I am sitting in the family room with my son as we watch our favorite hockey team play a game. It’s delightful to be here… but we shouldn’t be.
This is a Squash Night. Youngest son played on his middle school squash team for several years and absolutely loved it. Unfortunately only a few high schools in our area have a squash team, but there is a great community program at Princeton University and they have a high school level program. So we signed him up. This program doesn’t have as much court time as son was used to (he used to play Monday, Tuesday, Thursday and Fridays). Now he plays Tuesday and Thursday evenings from 8:45 to 9:45, and Sunday afternoons. There were two obstacles for us: 1) the weeknight time was really late! and 2) three times a week, spread out like that, was not enough court time to feel like one was improving.
And then son himself continually faced another obstacle: his level of ability was right smack in the middle of the group: he was by far the strongest of the weaker players and by far the weakest of the stronger players. So he got moved around a lot, and went from not being challenged at all to having the pants beaten off him. Each week he would either come off the court barely ruffled and not breathing hard or completely soaked with sweat and panting. He didn’t particularly enjoy either time. And to be honest, I didn’t particularly enjoy being out that late in the cold winter. While Princeton has a lovely facility, it is located really far away from the parking lot. I felt like I got a workout just walking in there (usually in cold, windy weather); being so late at night– and a 20 minute drive from home — I couldn’t go home or shop, and had no intention of sitting in the car for over an hour, so would take my book to the courts three floors below ground.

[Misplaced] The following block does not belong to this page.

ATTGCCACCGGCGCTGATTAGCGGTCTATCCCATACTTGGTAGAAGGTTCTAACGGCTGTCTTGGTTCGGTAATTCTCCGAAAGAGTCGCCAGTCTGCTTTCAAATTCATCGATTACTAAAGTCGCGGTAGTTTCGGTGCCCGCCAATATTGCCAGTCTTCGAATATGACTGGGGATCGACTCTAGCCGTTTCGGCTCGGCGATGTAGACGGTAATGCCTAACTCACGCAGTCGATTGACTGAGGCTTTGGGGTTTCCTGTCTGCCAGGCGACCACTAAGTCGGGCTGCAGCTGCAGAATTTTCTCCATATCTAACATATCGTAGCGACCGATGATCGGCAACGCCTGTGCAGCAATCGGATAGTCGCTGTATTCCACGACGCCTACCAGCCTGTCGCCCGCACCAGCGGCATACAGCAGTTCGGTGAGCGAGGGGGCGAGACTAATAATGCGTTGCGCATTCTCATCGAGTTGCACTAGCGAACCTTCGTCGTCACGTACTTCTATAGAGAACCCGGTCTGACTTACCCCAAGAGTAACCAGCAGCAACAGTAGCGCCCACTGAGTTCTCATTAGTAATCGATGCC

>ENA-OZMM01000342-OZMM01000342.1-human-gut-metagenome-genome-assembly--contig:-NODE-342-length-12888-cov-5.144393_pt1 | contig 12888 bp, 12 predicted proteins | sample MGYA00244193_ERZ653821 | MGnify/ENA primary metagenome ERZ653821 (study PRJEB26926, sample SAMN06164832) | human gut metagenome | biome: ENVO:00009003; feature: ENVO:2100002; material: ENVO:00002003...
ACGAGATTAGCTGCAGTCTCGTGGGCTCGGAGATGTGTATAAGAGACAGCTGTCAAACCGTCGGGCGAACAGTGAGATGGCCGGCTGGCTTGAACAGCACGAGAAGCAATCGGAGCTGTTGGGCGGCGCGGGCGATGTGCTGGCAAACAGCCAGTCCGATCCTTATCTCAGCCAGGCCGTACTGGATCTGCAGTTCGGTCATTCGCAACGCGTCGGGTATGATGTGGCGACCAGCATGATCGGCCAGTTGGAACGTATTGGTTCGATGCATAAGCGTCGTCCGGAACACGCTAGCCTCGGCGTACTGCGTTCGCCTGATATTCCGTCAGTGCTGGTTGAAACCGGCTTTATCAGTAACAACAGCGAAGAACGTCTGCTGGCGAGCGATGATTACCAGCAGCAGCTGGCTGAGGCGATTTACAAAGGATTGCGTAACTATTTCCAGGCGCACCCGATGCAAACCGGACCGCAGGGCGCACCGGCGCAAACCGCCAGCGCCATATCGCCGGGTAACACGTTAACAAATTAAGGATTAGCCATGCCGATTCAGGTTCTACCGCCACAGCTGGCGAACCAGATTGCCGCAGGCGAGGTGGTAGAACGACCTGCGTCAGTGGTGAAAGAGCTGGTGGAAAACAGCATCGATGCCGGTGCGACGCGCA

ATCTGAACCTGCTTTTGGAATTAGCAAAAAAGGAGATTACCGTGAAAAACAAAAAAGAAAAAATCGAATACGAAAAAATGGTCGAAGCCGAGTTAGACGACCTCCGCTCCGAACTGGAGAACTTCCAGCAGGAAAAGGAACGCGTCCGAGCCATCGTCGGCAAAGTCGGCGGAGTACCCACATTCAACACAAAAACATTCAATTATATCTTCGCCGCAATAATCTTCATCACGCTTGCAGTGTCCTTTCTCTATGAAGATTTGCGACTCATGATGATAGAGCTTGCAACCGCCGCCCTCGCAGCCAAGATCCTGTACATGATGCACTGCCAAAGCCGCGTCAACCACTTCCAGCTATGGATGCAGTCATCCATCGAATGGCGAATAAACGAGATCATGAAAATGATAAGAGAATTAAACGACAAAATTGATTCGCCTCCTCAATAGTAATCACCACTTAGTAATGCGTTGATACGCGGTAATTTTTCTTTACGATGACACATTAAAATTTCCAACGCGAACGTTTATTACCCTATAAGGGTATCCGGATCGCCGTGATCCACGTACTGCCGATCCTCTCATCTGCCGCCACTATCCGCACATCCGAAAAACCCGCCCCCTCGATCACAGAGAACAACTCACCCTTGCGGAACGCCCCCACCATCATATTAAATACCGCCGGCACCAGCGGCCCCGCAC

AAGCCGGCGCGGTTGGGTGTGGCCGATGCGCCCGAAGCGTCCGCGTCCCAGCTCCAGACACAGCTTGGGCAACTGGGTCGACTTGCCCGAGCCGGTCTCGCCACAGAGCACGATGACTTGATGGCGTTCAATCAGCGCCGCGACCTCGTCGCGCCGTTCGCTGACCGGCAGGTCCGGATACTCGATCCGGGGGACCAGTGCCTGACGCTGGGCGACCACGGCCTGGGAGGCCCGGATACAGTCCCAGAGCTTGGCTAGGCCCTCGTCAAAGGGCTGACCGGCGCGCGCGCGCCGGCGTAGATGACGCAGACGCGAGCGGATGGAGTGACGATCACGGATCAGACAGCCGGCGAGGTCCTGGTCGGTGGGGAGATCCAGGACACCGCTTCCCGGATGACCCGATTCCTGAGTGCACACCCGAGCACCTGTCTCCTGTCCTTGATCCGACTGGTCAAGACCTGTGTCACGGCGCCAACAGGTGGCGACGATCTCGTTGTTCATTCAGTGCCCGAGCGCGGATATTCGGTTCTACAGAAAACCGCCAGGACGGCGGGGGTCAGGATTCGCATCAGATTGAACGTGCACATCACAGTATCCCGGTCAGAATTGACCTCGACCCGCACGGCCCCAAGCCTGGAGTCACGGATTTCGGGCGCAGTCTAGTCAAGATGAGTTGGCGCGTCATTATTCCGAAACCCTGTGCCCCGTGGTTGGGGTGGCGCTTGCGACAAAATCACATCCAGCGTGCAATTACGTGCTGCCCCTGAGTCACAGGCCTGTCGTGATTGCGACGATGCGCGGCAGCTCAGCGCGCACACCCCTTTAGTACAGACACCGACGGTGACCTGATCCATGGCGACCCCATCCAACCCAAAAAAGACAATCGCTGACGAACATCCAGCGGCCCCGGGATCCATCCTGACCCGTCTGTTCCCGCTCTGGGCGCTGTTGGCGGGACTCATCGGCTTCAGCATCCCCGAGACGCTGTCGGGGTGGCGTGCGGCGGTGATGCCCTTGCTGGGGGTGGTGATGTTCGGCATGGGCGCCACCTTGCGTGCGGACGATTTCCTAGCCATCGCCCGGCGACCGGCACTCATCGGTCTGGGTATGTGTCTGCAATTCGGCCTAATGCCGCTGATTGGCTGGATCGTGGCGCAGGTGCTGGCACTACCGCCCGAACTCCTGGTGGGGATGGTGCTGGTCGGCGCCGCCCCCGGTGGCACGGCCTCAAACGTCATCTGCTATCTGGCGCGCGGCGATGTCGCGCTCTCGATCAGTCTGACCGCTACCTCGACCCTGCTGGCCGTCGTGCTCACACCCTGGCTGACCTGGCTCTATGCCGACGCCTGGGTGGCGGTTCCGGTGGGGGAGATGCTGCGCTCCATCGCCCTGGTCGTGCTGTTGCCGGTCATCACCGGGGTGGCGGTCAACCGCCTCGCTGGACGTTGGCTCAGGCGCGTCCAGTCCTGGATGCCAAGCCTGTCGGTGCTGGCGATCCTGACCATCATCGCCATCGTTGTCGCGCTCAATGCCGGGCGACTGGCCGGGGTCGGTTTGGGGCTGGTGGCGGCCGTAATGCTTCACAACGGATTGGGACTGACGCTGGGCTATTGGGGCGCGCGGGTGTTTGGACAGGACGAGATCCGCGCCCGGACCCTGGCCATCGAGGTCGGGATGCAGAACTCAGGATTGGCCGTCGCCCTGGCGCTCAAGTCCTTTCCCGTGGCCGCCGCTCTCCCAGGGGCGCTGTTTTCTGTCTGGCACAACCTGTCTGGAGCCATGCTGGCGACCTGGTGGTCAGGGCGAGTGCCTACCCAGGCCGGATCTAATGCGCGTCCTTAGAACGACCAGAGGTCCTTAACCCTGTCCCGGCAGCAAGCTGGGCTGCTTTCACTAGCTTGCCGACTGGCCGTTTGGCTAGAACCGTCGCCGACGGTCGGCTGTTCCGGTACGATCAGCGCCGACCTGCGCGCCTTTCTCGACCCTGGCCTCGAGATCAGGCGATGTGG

Needless to say, son and I have both been counting down the weeks till the program ended. It seemed like were never going to get there — turns out Princeton would not allow the program to be in the building any night there was a university basketball game, and this year there were several conflict dates. Any time that happened, the program just added another day on to the end of the season. As of now, the season, which started the last week of October, goes until mid-March (was supposed to end about now).
It has been getting more and more agonizing for both of us to drag ourselves to squash. High school golf team practice begins Monday, so we agreed he would be done with the program then. The effect of THAT was to make the past few sessions of squash even less desirable. The weather was horrible Tuesday night (cold, pelting rain) and we were both tired. So we skipped it. Tonight the game-plan was he would go for the last time and say thank you to the coaches. Son cornered me after dinner and pleaded to be finished with squash. He said he felt like it was a failed experiment and just wanted to be done. I really pushed him to go; and he pushed back to stay home.
Hence my quandary as noted in the title. Son doesn’t push himself that hard, so I feel obligated to do so for him when he makes commitments. On the other hand, he is now sound asleep on the couch, so maybe that was the right decision. I really do believe in honoring commitments and in the value of lessons learned from pushing oneself. But… this year didn’t feel right. So how hard do I push? Not to mention that he’s finding high school really hard (darn homework and tests!).
Anyone who knows me well knows I always say: follow your instincts. But I’ve had a hard time determining what my instincts are telling me. I think that’s why there has been so much waffling back and forth; “you must go!” “Oh, ok, let’s stay home…” It’s obvious this hasn’t been a success and I think we can finally put it to bed. As a concession to me, son wrote a very nice thank-you email to the coaches. It’s not quite as good as doing it in person, but I think that was respectable.
For next year he has already decided that he’s going to find a faculty member to sponsor a squash club at school and if all goes well, it might develop into a full-fledged team. He’s even found a place to rent court space. So maybe he will be OK with commitments as an adult….
Now I have to wake him up and send him to bed. A mother’s work is never done. Sigh.